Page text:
Irish Republican Prisoners - Political Detainees, Prisoners of War or Common Criminals?

Irish Jurist (l984) xix: 189-225

37 Pages Posted: 14 Aug 2017  

Clive Walker

University of Leeds - Centre for Criminal Justice Studies (CCJS)

Date Written: August 09, 1983

Abstract

Having refused to conceptualize the campaign of violence in Northern Ireland as anything so grand as to be entitled a war, rebellion or insurrection, the U.K. Government has assimilated the illegal activities engaged in by I.R.A. volunteers to the crimes committed by "ordinary" criminals. In short, the present official strategy has moved increasingly, though not exclusively, towards the criminalisation of terrorist activity. The paper examines: the history of claims to special status; the testing of claims to "special category" or "political" status; the testing of quasi-legal claims to ""prisoner of conscience" status; the testing of claims to special treatment based on the political offence exception to extradition; the testing of claims to special treatment based on the European Convention of Human Rights and Fundamental Freedoms; the testing of claims to prisoner-of-war status under the law of armed conflict.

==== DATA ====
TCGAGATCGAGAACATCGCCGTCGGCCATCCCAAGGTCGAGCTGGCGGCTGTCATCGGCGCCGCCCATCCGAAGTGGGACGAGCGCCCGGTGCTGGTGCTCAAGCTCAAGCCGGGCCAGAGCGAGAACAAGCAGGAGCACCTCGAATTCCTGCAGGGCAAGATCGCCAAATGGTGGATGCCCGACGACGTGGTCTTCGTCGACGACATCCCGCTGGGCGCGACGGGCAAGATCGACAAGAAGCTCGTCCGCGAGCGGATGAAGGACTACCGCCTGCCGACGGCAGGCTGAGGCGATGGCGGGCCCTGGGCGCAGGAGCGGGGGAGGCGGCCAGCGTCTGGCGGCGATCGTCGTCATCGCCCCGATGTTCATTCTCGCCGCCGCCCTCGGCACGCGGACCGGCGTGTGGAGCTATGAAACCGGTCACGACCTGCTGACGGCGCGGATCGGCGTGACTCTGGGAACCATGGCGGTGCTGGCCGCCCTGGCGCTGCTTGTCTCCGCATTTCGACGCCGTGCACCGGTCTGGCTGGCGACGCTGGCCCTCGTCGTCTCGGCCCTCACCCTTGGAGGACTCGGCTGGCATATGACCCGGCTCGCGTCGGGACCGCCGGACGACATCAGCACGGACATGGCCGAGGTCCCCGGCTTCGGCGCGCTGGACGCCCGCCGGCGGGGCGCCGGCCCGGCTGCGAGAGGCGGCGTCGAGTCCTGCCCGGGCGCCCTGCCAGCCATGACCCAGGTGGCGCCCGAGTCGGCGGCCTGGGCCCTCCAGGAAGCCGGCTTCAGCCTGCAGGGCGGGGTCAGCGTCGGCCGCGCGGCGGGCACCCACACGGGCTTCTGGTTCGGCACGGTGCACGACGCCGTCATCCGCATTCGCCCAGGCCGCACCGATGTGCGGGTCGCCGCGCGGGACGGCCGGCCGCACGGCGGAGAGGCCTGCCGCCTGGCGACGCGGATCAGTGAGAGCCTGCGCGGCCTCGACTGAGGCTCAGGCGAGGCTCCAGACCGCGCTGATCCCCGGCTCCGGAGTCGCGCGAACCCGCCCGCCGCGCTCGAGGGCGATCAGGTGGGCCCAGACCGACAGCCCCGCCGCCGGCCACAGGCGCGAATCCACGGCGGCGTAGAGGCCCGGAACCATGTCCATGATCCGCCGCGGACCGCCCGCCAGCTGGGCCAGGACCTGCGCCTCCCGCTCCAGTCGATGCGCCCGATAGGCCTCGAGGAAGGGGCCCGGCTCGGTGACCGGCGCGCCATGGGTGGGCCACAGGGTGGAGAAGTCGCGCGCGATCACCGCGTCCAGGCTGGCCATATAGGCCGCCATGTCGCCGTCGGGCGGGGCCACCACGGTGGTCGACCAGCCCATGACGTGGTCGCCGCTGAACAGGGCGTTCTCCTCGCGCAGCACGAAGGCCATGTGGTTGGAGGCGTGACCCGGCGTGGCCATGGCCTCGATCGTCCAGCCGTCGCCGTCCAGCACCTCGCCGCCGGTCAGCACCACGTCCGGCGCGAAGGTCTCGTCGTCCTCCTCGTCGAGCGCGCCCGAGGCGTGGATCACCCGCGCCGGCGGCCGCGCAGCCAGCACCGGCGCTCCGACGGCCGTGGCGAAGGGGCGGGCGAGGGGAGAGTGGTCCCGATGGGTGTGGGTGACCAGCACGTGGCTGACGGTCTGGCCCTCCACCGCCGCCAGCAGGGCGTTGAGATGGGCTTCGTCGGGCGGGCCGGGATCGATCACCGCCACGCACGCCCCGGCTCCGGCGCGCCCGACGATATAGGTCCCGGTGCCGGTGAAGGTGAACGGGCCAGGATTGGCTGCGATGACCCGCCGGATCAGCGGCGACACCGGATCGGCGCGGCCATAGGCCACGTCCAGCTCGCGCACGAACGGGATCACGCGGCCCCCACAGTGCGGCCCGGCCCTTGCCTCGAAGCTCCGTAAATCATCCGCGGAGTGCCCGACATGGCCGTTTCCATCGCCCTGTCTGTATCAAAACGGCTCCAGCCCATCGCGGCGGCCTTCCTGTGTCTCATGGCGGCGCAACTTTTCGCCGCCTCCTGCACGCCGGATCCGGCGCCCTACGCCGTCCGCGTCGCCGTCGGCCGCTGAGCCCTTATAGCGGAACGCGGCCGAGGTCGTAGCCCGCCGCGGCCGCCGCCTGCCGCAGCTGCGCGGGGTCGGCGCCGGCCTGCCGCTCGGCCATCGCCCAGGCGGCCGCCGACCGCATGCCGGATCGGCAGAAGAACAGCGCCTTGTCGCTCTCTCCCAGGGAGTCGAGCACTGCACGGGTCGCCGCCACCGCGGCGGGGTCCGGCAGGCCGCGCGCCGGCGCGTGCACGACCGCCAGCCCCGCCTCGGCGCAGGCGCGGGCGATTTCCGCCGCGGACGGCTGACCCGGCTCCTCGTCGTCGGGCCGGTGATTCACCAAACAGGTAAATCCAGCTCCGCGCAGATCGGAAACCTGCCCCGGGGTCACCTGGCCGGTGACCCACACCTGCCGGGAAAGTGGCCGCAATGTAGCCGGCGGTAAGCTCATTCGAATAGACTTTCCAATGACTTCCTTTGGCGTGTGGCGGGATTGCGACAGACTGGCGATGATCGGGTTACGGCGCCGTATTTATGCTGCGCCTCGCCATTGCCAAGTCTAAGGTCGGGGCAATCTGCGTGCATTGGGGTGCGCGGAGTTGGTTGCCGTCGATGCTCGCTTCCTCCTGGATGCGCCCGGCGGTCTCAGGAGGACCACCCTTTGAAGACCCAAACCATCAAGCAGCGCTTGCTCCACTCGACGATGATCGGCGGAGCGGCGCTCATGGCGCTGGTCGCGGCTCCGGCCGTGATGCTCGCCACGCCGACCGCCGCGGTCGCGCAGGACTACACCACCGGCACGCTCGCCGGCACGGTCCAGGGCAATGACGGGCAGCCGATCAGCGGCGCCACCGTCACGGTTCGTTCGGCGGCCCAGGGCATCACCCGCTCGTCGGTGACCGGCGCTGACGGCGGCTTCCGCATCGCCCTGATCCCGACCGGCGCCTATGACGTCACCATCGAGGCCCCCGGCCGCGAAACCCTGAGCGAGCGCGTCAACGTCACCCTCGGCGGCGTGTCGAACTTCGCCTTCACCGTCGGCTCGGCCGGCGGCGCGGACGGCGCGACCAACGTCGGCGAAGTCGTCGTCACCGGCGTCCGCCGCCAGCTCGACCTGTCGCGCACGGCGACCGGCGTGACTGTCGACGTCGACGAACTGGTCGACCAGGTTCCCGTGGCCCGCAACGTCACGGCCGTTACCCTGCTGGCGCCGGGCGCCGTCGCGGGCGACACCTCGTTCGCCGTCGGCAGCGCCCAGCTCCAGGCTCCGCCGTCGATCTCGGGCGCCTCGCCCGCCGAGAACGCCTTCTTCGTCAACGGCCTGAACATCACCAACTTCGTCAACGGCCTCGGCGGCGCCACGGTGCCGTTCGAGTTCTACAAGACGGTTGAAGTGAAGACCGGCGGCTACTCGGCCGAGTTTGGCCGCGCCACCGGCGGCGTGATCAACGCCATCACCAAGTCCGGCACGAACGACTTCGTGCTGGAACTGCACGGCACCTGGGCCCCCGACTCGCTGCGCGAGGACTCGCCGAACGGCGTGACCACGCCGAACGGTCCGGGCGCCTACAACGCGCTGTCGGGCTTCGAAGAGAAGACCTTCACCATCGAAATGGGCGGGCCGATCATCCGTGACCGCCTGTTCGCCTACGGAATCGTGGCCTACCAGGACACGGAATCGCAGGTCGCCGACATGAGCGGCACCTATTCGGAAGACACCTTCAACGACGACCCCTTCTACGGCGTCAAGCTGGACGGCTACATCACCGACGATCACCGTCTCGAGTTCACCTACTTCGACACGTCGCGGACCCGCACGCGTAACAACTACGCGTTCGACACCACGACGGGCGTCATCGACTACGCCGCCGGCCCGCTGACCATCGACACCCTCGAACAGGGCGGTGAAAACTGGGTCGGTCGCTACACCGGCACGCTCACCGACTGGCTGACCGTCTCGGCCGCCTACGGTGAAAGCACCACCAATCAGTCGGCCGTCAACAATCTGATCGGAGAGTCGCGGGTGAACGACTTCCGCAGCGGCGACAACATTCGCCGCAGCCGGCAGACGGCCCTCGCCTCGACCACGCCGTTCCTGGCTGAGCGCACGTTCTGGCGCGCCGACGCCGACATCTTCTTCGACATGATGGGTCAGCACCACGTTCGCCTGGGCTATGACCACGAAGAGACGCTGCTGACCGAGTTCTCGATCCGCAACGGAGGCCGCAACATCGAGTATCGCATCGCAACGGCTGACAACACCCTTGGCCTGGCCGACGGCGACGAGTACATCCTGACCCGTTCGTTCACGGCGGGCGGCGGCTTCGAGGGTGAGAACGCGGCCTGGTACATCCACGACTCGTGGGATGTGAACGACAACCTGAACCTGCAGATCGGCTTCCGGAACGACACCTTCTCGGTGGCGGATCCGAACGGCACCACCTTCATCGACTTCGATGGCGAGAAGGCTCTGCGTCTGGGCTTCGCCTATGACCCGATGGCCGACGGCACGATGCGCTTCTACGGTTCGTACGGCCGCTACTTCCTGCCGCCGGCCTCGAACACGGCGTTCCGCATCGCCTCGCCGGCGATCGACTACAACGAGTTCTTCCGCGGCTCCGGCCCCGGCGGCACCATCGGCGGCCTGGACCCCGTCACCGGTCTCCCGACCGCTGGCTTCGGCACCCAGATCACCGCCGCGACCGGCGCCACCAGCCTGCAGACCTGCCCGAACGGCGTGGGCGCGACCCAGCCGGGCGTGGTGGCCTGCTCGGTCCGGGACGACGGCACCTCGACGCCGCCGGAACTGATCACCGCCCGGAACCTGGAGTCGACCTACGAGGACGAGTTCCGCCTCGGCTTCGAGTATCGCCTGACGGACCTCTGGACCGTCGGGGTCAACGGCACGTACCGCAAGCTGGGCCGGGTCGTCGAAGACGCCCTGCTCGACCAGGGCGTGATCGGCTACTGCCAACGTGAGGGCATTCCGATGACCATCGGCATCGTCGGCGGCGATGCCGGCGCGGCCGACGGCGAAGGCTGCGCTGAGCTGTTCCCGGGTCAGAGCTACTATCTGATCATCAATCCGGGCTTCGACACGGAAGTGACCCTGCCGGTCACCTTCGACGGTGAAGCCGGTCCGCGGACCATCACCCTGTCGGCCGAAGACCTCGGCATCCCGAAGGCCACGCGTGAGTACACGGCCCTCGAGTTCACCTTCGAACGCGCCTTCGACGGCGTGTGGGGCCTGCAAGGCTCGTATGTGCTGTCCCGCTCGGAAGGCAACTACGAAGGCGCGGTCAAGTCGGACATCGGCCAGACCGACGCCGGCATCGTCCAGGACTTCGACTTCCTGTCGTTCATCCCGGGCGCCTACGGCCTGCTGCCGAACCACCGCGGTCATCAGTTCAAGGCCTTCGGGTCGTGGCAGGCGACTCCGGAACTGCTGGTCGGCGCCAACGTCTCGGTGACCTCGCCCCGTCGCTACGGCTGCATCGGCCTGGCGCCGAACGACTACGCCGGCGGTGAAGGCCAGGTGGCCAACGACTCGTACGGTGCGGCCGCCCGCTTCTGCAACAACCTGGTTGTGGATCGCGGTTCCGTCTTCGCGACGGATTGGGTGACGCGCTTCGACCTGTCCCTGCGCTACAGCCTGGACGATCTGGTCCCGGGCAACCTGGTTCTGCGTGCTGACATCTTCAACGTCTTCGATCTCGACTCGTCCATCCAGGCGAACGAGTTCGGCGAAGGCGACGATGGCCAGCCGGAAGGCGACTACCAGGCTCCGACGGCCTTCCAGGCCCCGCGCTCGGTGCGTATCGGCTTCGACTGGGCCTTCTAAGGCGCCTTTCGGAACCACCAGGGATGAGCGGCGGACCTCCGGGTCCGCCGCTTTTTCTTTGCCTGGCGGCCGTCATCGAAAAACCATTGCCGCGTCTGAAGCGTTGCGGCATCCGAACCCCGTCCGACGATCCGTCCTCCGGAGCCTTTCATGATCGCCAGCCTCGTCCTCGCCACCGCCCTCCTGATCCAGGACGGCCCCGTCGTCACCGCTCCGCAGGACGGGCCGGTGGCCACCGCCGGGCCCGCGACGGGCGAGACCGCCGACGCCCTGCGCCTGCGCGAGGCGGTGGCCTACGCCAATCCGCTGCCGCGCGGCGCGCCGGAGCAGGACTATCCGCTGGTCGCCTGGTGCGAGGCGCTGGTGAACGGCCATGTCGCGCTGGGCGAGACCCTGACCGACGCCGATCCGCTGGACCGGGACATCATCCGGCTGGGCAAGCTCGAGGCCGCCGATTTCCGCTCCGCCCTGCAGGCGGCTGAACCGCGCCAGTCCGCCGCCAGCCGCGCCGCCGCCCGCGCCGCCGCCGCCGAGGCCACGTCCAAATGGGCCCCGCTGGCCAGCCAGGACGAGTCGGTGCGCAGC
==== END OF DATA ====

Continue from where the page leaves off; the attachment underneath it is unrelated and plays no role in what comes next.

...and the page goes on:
Keywords: Irish republicanism; prison protest; hunger strike; terrorism

JEL Classification: K10, K14, K33, K19, K30, K33, K42, N40

Suggested Citation

Walker, Clive, Irish Republican Prisoners - Political Detainees, Prisoners of War or Common Criminals? (August 09, 1983). Irish Jurist (l984) xix: 189-225. Available at SSRN: https://ssrn.com/abstract=3017198

Clive Walker (Contact Author)

University of Leeds - Centre for Criminal Justice Studies (CCJS) ( email )

Leeds LS2 9JT
United Kingdom
44 (0) 113 3435022 (Phone)
44 (0) 113 3435056 (Fax)

HOME PAGE: http://www.law.leeds.ac.uk/people/staff/walker/

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